How Do I Respond Nicely to a Job Rejection Email?

by Alison Lake

In a competitive job market, job seekers send out potentially hundreds of job applications by email in a year. These days most job applications are automated and not personalized as in the past when most applications were handled by postal mail and telephone. The majority of positions are announced on the Internet and companies invite applicants to complete online forms and submit interest in this way. Personalized rejection responses are rare.

Customized Notes

Despite the lack of a personal touch in much of the automated application process, the job search still has its human moments and job seekers should be prepared for such interactions. When applying for a position, write a cover letter tailored to the position. In turn, write personalized notes following an interview, thanking the employer, and then a personalized response when an employer takes time to notify the applicant with a rejection letter.

Types of Rejections

Rejections appear in a few different forms after employers decide whom they will hire to fill a position. Some employers only notify the lucky person who got the job. Others send an automated email or form letter to notify the remaining applicants that they were not chosen. In these cases, a response from the applicant is not necessary unless there was a meeting or phone call with the person screening applicants.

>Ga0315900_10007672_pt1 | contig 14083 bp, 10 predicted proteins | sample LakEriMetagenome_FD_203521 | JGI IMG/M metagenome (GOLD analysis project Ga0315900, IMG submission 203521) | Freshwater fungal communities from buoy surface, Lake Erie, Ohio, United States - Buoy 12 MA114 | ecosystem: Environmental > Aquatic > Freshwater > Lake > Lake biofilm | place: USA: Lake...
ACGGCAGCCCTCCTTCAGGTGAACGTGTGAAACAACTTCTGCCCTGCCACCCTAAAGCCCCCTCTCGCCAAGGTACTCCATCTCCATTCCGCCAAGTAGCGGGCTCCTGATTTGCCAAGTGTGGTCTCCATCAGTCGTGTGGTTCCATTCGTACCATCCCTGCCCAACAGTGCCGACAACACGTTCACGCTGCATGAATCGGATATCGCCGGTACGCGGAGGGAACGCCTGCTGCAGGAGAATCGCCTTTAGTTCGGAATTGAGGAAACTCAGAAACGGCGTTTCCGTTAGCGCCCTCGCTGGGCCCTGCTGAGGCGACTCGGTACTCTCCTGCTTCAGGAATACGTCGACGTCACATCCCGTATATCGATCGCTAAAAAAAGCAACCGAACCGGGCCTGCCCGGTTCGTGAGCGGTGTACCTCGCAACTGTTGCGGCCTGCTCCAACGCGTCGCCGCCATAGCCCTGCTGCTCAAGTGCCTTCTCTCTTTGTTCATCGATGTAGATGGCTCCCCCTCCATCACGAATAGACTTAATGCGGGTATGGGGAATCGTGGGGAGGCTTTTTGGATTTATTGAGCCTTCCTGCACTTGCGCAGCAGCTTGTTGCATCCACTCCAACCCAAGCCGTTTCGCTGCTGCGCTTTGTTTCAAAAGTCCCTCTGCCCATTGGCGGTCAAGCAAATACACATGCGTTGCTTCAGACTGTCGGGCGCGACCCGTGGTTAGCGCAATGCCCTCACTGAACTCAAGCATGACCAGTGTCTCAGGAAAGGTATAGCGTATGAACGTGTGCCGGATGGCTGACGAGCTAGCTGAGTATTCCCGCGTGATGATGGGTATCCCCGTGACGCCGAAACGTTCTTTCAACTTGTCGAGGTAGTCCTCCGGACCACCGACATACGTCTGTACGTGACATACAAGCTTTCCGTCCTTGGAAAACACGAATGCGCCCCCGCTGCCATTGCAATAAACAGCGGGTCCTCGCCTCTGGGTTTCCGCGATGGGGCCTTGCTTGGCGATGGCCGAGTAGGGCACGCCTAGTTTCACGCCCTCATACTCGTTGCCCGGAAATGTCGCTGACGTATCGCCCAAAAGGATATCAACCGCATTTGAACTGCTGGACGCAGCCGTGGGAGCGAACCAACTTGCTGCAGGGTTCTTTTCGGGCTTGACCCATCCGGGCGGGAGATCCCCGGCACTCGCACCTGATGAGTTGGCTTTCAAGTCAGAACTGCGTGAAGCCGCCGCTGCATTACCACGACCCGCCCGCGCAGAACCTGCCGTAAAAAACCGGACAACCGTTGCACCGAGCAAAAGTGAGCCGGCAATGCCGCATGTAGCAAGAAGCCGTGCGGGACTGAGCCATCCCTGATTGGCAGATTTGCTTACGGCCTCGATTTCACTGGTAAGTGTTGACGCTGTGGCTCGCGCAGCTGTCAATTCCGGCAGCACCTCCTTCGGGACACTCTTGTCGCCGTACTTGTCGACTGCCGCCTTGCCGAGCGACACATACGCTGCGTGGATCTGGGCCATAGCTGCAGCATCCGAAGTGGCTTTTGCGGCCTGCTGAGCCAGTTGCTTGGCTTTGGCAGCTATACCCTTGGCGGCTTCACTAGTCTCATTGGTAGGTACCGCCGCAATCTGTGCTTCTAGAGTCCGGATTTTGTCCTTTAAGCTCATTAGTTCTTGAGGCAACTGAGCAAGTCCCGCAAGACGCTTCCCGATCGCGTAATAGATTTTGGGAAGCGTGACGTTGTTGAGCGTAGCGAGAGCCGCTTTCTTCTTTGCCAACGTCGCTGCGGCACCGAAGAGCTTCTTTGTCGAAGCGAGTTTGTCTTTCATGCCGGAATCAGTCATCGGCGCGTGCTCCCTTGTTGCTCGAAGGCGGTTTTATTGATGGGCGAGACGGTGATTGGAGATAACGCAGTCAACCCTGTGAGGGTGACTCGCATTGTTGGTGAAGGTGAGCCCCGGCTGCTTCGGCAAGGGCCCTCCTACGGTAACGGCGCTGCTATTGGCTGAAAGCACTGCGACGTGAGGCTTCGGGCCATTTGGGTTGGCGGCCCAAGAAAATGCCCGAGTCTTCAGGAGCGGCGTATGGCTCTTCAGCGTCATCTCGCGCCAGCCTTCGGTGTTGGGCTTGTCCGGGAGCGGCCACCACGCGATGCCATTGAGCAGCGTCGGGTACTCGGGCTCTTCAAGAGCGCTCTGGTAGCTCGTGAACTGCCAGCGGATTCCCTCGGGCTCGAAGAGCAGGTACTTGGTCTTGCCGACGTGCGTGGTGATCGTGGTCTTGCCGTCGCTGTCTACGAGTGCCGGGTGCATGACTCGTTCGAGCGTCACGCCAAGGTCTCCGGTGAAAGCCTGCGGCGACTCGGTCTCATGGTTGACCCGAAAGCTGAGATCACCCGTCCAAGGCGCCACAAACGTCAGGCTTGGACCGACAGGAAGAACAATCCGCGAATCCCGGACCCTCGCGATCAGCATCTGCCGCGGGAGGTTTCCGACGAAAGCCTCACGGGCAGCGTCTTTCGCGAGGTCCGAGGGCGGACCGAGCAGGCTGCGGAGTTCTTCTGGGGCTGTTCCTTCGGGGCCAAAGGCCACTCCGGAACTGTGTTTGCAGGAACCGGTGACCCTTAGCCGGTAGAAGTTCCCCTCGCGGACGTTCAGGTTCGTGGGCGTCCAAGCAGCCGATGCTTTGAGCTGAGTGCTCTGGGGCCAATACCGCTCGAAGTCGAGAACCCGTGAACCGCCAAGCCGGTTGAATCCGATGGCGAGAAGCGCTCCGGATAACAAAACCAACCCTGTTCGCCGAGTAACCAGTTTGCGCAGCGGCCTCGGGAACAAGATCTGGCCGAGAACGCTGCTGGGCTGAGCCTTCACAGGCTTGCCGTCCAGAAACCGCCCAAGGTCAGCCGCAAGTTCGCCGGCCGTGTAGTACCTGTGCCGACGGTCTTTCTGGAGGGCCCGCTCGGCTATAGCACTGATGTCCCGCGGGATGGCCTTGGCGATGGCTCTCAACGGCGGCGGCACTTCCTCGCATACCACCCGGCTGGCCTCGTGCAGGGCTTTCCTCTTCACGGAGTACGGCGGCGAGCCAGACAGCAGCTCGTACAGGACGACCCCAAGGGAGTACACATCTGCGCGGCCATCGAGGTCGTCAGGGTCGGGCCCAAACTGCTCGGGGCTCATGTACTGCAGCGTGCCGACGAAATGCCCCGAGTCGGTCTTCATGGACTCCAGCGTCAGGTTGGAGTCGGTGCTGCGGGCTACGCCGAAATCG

Personal Notification

Some employers take time to call or send a letter to unsuccessful applicants. In these situations a job seeker could benefit by keeping connections open and responding to the contact. This approach is called networking and keeps options open for the future. A personalized note thanking the employer and asking to keep the applicant in mind may jog their memory at a later date when a position opens again.

Positive Approach

Anyone in the market for a job and particularly in a very specific field should strive to maintain an open network of connections for the future. This approach can consider any interview as a conversation rather than an acceptance-rejection scenario. The process of applying for a position is a learning experience and not a reason to be bitter or negative. Instead, a positive attitude comes through in a response to a rejection and can leave a good impression.

About the Author

Alison Lake has been a journalist and editor since 2001, working with numerous newspapers and magazines. She has served on the world news desk of the "Washington Post" and contributed to The Atlantic, Foreign Policy Online, Al Jazeera English and GlobalPost.

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